Patient Navigators Help Cancer Patients Manage Care

a patient navigator and doctor talk to and comfort a patient

You may have never heard of patient navigators, also called patient advocates. But this relatively new type of health care worker is becoming a familiar face in more hospitals and communities, helping an increasing number of patients find their way through the complex American health care system.

The first patient navigator program was launched at Harlem Hospital in 1990 by surgical oncologist Dr. Harold P. Freeman after he witnessed too many women with late stage breast cancer that he wished had been caught earlier. Freeman wanted to break down barriers to cancer screening, diagnosis, treatment, and supportive care faced by underserved populations.

Since then, community-based navigation programs were developed with the help of federal grants. More recently, the Affordable Care Act mandated that state health insurance exchanges establish a navigator program to help people make informed decisions about enrolling in health insurance.

Today, patient navigator programs exist all over the country, and organizations are being formed to train patient navigators, establish standards, and expand programs. Patient navigation and advocacy now refers to almost anything being done to help patients and families find their way through the maze of our health care system.

What is a patient navigator?

According to the American Medical Association, a patient navigator is someone who provides personal guidance to patients as they move through the health care system. Patient navigators may have professional medical, legal, financial, or administrative experience. Or they may have personally faced health care-related challenges and want to help others who find themselves in similar situations.

Navigators can be employed by community groups, hospitals, or insurance companies. They may be paid by those organizations, they may be volunteers, or they may be independent consultants hired by people who want help managing their complex medical needs.

What kind of training do patient navigators have?

So far, the patient navigator profession is not regulated. While many organizations offer certificates, there are no state or national credentials or licenses. However, this may be changing. The Patient Advocate Certification Board is in the process of developing a nationally recognized set of credentials.

Some patient navigators are nurses assigned patient navigator roles at the hospitals where they work. Others come to the profession without a medical background and are trained by organizations like the American Cancer Society in collaboration with a partner hospital in their community. There are more than 100 American Cancer Society patient navigators across the US located in a variety of publicly and privately funded institutions.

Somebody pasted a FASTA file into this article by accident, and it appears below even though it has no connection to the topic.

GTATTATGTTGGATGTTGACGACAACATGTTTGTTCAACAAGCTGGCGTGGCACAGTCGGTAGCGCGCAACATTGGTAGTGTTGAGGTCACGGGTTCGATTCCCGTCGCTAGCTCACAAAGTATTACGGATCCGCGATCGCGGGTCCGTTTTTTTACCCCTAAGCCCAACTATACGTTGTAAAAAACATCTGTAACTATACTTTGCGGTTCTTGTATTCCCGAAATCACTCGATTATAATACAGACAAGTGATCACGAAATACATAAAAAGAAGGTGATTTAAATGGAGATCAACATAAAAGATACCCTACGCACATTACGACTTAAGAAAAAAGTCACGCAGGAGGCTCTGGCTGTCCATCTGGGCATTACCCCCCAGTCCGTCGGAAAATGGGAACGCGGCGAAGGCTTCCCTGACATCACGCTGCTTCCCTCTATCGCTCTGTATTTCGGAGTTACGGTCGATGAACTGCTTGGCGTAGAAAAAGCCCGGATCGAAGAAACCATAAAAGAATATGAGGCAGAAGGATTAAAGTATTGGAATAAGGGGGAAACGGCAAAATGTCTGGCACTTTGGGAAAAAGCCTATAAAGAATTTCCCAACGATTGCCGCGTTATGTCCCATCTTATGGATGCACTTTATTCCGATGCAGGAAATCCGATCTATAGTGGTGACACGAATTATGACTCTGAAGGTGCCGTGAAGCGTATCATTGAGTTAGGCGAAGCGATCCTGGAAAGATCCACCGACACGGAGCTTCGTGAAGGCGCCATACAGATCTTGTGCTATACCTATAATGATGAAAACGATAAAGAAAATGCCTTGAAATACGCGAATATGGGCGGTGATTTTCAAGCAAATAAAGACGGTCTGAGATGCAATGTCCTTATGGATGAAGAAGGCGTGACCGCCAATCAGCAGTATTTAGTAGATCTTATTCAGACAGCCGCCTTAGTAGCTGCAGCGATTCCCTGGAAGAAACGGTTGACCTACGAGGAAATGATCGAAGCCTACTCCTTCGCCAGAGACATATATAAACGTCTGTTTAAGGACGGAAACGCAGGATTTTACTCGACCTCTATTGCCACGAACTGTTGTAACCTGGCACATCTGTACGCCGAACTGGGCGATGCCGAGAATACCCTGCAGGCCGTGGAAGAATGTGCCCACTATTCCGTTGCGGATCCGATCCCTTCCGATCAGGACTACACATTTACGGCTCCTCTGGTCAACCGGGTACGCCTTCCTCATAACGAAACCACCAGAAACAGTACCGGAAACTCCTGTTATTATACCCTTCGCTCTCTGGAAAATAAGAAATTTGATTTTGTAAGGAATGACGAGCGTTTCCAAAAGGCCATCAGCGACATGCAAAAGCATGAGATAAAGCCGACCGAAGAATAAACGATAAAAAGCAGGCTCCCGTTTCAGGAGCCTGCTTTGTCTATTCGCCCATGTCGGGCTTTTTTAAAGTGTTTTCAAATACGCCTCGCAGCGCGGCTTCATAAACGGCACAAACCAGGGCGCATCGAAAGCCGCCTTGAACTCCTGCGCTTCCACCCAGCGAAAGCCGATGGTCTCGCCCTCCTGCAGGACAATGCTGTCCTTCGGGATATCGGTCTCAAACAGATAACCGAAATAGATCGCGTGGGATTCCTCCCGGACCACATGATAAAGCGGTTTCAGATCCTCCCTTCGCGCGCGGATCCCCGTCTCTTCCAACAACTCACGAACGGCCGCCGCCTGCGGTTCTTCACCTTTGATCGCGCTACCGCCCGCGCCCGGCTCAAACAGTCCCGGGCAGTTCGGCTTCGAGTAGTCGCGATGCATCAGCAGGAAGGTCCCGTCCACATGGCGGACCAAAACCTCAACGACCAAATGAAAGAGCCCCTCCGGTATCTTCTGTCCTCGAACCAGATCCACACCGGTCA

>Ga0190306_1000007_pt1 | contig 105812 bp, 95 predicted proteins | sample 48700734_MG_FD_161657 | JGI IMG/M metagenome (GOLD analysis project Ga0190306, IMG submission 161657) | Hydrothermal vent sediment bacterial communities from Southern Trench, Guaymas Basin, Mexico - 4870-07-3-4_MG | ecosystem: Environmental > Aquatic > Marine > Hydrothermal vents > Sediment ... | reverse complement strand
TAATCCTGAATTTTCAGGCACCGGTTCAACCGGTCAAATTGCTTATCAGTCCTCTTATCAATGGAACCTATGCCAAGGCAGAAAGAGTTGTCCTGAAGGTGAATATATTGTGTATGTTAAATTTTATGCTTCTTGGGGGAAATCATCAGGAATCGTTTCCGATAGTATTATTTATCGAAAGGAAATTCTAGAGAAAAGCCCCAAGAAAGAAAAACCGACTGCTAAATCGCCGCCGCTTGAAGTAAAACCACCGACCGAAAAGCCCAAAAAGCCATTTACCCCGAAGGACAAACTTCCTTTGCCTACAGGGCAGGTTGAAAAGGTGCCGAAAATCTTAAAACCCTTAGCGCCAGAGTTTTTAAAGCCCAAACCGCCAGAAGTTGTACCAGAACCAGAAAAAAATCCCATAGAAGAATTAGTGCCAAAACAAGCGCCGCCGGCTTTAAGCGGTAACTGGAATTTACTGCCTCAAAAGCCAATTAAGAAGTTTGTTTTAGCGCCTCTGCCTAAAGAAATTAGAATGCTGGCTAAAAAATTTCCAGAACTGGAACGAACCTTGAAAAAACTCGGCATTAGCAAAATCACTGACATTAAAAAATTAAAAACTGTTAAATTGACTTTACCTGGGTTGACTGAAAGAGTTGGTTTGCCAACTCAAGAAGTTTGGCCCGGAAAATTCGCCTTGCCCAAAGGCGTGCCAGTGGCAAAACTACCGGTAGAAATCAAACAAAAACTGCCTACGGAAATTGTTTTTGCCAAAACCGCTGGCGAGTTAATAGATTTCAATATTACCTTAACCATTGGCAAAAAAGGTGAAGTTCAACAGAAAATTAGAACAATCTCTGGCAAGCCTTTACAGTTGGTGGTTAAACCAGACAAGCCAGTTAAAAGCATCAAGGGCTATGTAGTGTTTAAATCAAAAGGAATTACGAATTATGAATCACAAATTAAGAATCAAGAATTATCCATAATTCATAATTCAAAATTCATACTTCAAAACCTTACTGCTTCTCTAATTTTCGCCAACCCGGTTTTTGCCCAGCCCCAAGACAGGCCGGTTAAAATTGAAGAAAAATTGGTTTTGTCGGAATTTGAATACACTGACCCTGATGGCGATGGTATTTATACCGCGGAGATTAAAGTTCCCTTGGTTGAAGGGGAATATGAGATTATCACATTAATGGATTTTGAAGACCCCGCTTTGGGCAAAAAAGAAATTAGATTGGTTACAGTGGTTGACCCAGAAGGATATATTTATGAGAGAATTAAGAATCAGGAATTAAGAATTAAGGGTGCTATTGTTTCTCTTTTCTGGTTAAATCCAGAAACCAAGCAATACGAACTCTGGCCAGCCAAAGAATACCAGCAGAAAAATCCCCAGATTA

What kinds of things do patient navigators do?

Patient navigators work with patients and families to help with many different needs associated with the health care system. This may include helping with insurance problems, finding doctors, explaining treatment and care options, going with patients to visits, communicating with their health care team, assisting caregivers, and managing medical paperwork.

Community health workers typically focus on community education and help people understand the importance of screening and how they can access resources. Others actually help schedule screening tests, address barriers, and provide follow-up education.

Not every patient navigator does all of these things, and there is no single list of services. Some navigators only work with senior citizens, others only with cancer patients, or others only to solve medical billing problems. It depends entirely on the individual’s business and practice.

The original goal of patient navigation was to help people overcome barriers like poverty, low literacy, or lack of health insurance that were preventing them from gaining access to medical care. However, care for illnesses like cancer can be so complicated that patients, regardless of income or education level, can benefit from navigation. In fact, under a new requirement for accreditation by the American College of Surgeons Commission on Cancer, cancer centers must now provide patient navigation services.

How can I find a patient navigator?

If you or a loved one is facing a cancer diagnosis, call the American Cancer Society at 1-800-227-2345 to find out if there is an American Cancer Society Patient Navigator Program in your area.

If you plan to enroll in an insurance plan through your state’s marketplace under the Affordable Care Act and you want help, find a trained counselor in your area at LocalHelp.HealthCare.gov. If you are self-insured or have health insurance through your employer, you may also have access to a patient navigator as part of your benefits. Check with your insurance company.

For help with a specific medical condition or illness, a good place to start is with your treatment center. Many hospitals and cancer centers have patient navigator programs.

If you want to hire your own private patient navigator, try searching the directory at the National Association of Healthcare Advocacy Consultants (NAHAC) website to find an NAHAC member in your area.

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